Faculty search committees to receive diversity training
September 4, 2016
Search committees that recruit teaching and research faculty at Virginia Tech will have new tools and resources to help them minimize the effect of unconscious bias in the selection process.
Search committees typically consist of four to six people who review applications for an open position and narrow the candidate pool. They play a key role in determining which candidates are referred to the department’s faculty and invited for an interview.
Beginning this year, all search committee members reviewing applications for teaching, research, and AP faculty positions will complete an online diversity training course developed by DiversityEdu. The online module is similar to the DiversityEDU course required for all new students, with additional information supporting the faculty recruitment process.
On Aug. 15, 70 faculty members previewed the course during an AdvanceVT/InclusiveVT retreat focused on hiring and retention of underrepresented faculty. Presenters from the Advance Purdue Center for Faculty Success led discussions about running effective search committees, recruiting a diverse pools of applicants, and engaging in difficult conversations about unconscious bias. The faculty participants, who included several department heads, were nominated by their deans because they will likely be involved in search committees this year.
The retreat was coordinated by Menah Pratt-Clarke, Virginia Tech’s vice president for strategic affairs and vice provost for diversity.
“This is about building a community of colleagues that are committed to thinking about, talking about and doing the work of diversity with others,” Pratt-Clarke said. “It’s about a first start, sharing tools, ideas and then going back into the departments with others to talk more and develop strategies for change.”
Mike Ellerbrock, a professor of agricultural and applied economics in the College of Agriculture and Life Sciences, participated in the retreat and served as a group discussion facilitator. He described the conversations as “extremely open-minded and creative.” He also expressed a feeling of urgency shared by many of the faculty members present.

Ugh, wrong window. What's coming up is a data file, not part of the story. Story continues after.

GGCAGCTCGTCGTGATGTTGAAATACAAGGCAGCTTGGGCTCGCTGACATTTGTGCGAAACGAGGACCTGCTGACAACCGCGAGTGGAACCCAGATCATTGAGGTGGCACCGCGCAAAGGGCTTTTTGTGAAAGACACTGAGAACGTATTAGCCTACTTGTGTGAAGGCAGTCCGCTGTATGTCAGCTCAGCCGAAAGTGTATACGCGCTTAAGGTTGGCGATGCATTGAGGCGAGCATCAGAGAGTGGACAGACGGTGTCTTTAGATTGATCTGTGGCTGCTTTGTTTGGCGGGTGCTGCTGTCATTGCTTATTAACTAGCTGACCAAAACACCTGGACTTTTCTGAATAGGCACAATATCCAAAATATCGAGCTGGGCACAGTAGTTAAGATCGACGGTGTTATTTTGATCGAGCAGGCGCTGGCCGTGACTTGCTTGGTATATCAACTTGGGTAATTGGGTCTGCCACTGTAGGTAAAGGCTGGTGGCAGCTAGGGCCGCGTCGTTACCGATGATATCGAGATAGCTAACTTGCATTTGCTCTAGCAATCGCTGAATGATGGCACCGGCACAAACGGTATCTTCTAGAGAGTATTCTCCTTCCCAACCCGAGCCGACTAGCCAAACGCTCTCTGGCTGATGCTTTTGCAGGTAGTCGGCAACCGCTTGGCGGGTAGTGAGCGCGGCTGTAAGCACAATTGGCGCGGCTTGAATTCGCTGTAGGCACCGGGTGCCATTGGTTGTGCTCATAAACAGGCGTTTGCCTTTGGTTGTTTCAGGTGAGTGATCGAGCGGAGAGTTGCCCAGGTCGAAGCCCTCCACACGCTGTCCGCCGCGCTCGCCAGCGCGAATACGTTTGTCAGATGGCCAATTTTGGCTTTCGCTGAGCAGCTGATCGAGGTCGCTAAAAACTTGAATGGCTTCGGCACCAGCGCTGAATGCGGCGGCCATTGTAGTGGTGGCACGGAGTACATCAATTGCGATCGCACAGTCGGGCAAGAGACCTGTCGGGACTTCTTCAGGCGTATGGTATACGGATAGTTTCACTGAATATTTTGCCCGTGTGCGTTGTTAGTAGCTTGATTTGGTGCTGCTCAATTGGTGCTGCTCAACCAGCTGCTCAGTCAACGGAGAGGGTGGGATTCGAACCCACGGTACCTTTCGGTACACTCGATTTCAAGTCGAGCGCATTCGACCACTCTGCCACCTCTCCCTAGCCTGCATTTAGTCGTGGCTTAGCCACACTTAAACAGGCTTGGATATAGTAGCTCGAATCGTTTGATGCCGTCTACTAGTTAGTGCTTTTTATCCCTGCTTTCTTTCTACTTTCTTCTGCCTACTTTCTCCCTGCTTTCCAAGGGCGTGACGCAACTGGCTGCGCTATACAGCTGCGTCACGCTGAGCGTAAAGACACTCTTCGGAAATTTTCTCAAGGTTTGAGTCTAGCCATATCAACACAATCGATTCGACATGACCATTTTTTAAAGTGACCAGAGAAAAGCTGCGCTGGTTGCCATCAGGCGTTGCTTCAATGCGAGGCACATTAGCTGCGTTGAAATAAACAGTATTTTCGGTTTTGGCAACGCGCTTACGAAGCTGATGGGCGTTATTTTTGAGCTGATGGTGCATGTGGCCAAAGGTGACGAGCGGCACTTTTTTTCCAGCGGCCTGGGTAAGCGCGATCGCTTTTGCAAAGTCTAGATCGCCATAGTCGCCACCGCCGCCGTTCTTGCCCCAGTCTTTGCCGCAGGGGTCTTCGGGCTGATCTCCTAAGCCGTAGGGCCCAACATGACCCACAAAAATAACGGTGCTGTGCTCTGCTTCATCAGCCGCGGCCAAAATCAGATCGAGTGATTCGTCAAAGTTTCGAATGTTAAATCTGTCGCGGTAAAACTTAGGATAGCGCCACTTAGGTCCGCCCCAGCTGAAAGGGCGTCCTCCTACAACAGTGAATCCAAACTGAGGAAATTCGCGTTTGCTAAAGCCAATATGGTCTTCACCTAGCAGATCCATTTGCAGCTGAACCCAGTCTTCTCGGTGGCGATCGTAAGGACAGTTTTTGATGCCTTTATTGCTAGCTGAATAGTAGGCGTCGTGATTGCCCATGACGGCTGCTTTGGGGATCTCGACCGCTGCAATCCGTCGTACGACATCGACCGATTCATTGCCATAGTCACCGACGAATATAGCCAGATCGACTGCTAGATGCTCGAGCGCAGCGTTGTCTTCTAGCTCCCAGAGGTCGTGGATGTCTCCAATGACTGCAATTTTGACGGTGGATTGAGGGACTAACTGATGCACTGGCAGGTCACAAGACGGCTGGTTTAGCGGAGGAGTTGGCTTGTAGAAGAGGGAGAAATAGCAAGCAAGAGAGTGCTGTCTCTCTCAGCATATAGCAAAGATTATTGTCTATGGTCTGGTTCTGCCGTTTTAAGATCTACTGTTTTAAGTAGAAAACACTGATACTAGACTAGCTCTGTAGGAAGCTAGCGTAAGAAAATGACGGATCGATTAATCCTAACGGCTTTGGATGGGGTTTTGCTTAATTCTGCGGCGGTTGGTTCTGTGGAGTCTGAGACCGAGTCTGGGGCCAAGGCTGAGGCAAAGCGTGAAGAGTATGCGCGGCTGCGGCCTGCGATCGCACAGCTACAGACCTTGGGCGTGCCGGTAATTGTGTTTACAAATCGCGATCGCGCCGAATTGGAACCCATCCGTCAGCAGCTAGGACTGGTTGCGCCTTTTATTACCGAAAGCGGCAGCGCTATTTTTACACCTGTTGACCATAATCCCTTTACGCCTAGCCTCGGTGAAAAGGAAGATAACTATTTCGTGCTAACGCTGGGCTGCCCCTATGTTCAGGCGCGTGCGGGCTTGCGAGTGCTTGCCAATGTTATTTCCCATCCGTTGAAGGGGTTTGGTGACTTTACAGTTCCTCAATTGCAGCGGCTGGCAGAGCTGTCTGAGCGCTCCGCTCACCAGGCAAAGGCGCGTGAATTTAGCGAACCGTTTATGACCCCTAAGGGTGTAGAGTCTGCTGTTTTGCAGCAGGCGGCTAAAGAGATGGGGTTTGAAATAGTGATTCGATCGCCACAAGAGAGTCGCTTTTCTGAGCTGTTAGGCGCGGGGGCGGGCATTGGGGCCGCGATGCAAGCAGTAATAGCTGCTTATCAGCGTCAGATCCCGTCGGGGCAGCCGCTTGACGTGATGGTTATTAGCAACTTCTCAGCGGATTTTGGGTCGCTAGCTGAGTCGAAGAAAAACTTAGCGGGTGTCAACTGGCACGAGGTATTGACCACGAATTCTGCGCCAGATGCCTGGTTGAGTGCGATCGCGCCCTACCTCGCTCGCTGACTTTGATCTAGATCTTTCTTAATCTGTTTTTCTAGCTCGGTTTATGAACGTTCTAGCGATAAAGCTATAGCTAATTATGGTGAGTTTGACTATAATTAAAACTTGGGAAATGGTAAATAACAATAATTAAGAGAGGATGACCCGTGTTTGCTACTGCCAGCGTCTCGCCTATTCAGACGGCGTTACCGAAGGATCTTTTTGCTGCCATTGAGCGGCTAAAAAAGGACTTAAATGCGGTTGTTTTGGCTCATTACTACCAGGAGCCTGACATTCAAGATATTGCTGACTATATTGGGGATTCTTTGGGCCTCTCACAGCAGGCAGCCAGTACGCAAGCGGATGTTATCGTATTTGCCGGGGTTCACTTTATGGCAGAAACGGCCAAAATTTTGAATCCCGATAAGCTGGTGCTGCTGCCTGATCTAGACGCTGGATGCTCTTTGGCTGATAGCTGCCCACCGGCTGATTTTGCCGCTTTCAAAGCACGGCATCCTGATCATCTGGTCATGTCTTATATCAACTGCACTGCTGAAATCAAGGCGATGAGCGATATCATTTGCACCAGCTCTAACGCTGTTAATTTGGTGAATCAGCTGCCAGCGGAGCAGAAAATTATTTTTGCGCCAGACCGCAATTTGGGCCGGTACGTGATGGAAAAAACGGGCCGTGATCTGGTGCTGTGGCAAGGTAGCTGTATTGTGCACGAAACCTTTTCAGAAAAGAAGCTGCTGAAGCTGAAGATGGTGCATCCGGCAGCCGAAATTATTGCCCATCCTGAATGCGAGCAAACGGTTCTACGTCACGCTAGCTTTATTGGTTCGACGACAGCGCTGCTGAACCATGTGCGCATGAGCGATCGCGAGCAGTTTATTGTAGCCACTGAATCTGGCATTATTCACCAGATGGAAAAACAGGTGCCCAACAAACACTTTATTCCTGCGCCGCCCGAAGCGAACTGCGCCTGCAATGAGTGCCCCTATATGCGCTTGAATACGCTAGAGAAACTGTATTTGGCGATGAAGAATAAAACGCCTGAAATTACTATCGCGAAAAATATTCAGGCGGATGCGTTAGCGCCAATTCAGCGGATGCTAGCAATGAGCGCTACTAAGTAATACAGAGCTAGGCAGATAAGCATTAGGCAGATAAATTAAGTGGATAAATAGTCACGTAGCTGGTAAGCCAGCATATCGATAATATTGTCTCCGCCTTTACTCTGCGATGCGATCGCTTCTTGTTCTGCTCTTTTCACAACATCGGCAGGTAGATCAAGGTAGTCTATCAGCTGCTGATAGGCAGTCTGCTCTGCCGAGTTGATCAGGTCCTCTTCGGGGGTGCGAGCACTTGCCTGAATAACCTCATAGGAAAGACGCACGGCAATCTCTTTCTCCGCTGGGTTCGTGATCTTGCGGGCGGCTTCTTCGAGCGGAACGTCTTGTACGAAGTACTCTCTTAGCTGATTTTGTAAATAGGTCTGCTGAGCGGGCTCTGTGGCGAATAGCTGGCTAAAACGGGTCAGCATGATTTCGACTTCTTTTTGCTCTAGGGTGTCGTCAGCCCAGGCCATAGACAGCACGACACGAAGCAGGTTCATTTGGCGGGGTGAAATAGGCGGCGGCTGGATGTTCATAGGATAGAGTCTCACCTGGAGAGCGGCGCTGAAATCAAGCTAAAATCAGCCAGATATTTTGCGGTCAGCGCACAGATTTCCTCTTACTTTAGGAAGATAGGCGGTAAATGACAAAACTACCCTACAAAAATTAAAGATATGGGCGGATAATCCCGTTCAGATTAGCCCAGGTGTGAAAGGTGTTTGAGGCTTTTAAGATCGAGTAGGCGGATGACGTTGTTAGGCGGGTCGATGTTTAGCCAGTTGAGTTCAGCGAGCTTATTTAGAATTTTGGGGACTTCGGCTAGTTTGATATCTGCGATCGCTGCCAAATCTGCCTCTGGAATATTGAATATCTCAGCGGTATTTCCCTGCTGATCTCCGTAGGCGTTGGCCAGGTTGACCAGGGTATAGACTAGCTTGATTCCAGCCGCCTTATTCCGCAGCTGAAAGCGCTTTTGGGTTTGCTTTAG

“Somehow we’ve got to figure out how to move the culture forward,” Ellerbrock said. “You can’t tackle complex problems without a diverse approach.”
Several emphasized the need to recruit senior faculty members who can serve in leadership roles and accelerate the pace of change. During her presentation to the group, Virginia Tech Alumni Distinguished Professor Lucinda Roy said, “The fastest way to grow diversity at Virginia Tech is to recruit senior women and minority faculty. Their presence will attract other underrepresented faculty.”
Retreat participants were asked to continue the discussion with their departments and lead diversity conversations for the search teams on which they will serve. According to Pratt-Clarke, this is one of many efforts underway to translate the university’s aspirations for increased diversity and inclusion into meaningful change.
“The vision that guides my work at Virginia Tech is one of sustainable transformation,” Pratt-Clarke said. “How quickly can we strategically and systematically review, revise, realign our policies, practices, processes, procedures, and ways of conducting business to create institutional transformation around diversity and inclusion.”
For more information about DiversityEdu and inclusion and diversity at Virginia Tech, visit InclusiveVT.
Written by Eric Earnhart